For a group that once criticized the governance practices of Ranger manager Wyly, the endorsement by CalPERS is considered extremely significant.

CA found the endorsement ironic. "It's surprising the people who criticized Wyly so soundly in the past would now support a slate he's compensating,” CA spokesman Owen Blicksilver said.

CalPERS, which holds about 3,117,040 shares of CA stock, is widely believed to have influenced Ranger's decision to reduce its board slate.

On the broader issue of Wyly's withdrawal and Ranger's new plan, CA took sharper aim.

"Clearly, Mr. Wyly has decided to drop out because he recognizes his misguided plan for CA and his corporate governance history has made him unelectable,” the company said in a prepared statement. "Instead, he has tried a last-ditch, desperate tactic that simply prolongs this battle.

"We think it's a face-saving move but demonstrates his word is meaningless.”

CA called it "most ironic” that Wyly is no longer challenging Kumar's board seat after making him "the target of his early criticisms ... We think shareholders will not be any more receptive to Mr. Wyly's new approach than when he was Ranger's front man.”

Wyly said he doesn't believe the minority position on the board implies a weakness for his slate.

"Our four directors will go in with the view that they will diligently implement the goals Ranger has laid out,” he said.

Wyly noted that Smith's strengths in accounting make her a candidate for CA's audit committee; that Agnich could head CA's compensation committee to root out perceived abuses there; that VanStory is expert in employee issues and would be interested in creating an "employee care committee;” and that Perkins' strengths in customer relations and business organization will serve in helping develop a new CA business plan.

Asked how Ranger decided on the slate of directors it hopes to oust, Wyly said Wang and Artzt were "easy” to explain. "Wang and Artzt got most of the billion dollars” in compensation in 1998 for what he called "nonperformance,” a factor cited critically by both ISS and Proxy Monitor in their reports. (Actually, Kumar received the second-largest amount, and the $1.1 billion was reduced by a Delaware court ordering return of 4.5 million shares.)

DeVogel was chosen because he's "been there 20 years and is part of the bad culture.” D'Amato is a member of CA's compensation committee.

Wyly suggested Wang "can focus on the sports team,” referring to his ownership of the New York Islanders hockey team.

Ranger's decision isn't without its hurdles. For one, CA is likely to contest the change because it's such a divergence from Wyly's initial plan that sought all 10 board seats, said Jason Montgomery, a senior analyst at corporate governance service, Investor Responsibility Research Center, in Washington.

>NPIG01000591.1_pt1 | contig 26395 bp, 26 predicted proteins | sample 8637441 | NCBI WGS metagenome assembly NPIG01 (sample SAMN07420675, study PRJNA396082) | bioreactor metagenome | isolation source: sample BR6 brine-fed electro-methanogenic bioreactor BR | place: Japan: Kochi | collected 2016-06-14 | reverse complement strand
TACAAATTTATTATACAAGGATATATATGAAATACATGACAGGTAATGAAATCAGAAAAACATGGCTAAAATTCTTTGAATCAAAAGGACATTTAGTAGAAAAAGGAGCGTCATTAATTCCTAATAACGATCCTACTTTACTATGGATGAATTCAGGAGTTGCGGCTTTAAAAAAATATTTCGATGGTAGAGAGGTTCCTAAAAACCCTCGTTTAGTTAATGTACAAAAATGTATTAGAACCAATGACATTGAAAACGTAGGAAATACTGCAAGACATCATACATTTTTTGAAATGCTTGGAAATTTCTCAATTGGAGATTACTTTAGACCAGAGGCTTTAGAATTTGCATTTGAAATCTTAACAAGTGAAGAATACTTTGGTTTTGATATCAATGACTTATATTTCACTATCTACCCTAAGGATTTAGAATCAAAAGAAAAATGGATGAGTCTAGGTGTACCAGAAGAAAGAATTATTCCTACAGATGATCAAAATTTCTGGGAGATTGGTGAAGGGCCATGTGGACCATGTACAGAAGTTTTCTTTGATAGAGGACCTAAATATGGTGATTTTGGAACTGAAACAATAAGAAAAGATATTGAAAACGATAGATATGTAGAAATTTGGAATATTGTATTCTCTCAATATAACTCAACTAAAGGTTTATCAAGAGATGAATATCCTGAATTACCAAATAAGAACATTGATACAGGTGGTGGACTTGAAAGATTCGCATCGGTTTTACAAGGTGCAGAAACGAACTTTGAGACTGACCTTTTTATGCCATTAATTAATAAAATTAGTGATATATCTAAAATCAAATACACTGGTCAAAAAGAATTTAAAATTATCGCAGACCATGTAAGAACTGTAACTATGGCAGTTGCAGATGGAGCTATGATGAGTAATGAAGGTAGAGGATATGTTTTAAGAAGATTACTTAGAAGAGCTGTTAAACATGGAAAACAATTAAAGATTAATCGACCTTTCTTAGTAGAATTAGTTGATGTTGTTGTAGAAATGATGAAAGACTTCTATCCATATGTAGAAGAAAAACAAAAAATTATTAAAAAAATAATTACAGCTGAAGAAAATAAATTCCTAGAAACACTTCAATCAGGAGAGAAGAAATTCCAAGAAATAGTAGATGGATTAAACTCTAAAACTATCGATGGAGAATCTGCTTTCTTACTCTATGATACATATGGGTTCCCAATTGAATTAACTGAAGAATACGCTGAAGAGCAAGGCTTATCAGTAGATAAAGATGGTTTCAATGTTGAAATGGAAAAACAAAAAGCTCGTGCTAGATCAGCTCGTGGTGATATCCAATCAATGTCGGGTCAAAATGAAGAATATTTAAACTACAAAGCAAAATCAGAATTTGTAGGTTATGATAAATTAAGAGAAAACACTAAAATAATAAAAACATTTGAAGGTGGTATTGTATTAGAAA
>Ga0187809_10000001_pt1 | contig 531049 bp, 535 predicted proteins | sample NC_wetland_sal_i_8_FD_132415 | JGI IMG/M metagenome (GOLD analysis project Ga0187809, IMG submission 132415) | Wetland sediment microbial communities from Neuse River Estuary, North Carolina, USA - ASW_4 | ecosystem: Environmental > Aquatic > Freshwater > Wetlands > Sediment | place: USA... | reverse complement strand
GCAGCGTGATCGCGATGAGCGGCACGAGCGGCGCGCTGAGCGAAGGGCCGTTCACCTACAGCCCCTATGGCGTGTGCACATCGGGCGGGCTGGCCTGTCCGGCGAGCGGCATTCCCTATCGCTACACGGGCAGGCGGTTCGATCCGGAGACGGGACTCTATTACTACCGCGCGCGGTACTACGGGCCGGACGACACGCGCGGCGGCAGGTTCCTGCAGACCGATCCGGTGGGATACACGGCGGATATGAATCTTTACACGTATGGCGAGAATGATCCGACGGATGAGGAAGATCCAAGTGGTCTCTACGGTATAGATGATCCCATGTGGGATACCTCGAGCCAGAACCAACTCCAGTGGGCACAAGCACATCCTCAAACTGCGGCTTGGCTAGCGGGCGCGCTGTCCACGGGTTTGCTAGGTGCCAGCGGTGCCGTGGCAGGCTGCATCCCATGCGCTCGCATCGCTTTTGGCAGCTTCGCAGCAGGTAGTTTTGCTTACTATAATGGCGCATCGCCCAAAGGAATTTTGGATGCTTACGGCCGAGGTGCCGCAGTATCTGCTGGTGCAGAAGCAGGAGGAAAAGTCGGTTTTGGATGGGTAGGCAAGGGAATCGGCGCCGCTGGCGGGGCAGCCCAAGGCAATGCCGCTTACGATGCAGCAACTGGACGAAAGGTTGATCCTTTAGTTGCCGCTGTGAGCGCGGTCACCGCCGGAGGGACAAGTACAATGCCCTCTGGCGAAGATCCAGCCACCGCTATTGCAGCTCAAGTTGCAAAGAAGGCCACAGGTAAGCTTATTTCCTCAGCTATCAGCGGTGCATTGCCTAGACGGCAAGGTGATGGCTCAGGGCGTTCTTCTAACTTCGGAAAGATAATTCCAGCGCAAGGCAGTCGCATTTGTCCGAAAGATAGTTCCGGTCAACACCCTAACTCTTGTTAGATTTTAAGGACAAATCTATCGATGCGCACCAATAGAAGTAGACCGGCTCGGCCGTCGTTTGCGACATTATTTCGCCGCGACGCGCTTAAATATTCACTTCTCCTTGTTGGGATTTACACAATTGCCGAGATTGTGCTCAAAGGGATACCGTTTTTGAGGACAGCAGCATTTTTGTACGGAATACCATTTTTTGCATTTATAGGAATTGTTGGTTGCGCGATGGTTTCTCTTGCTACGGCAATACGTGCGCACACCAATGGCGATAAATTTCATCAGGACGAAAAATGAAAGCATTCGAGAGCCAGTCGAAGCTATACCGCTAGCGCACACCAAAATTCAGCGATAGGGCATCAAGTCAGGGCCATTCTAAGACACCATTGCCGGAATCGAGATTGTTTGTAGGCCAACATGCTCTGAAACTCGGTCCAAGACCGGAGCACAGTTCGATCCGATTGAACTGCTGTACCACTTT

There's also the question of the technical changes in Ranger's definitive proxy. It must communicate the change to all voters. Ranger has said it will prepare a three-page document to supplement its proxy materials, and send new green proxy cards to shareholders with the short slate. Only shareholders' latest cards are counted.

The SEC said Wyly shouldn't have a problem.

"There's no specific time window as far as changes go, but they must leave adequate time and provide adequate disclosure for the purposes of voting the proxy," SEC spokesman John Heine said.

Blicksiver said he doesn't expect the Ranger change to postpone the annual meeting, scheduled for Aug. 29, but he declined to discuss CA strategy in response to the change, including whether the company would file suit to block it.

Perhaps of more concern to Ranger could be credibility issues resulting from such a drastic change that came so late in the process, Montgomery said.

"Wyly had said he was all-or-nothing, and now he's on the stand with the jury about to vote and he shifts course,” he said. "There's a hole in his credibility because he shifted from his commitment. I think a lot of people are scratching their heads.”

At the same time, Montgomery read Wyly's removal of himself from the race as a sign of something else.

"The only logical conclusion from all this is that he's very, very serious about effecting change at Computer Associates,” he said. "I think he really wants to be seen as a [pro-corporate governance] type of fellow.”

Wyly said if Ranger wins the election, it won't endorse that chief executive Sanjay Kumar take the role of chairman, although he said he's putting Kumar on notice.

"We'll give him another year to perform,” Wyly said of Kumar.

Nor did he seem entirely broken up about his backing away from his proposed role of CA chairman.

From a logistics standpoint, "That means, as my wife said, that she can stop looking for a house on Long Island.”

Wyly said he could not make a judgment about whether Haefner would change his support of management based on the shorter slate. "I've had no conversations with Haefner,” he said. "I could in no way speak for him.”

Beyond the CA fight, Wyly said he'll "continue to be interested in good governance. This is much bigger than CA,” he said. "We've said that from the beginning.”

Copyright © 2001, Newsday, Inc.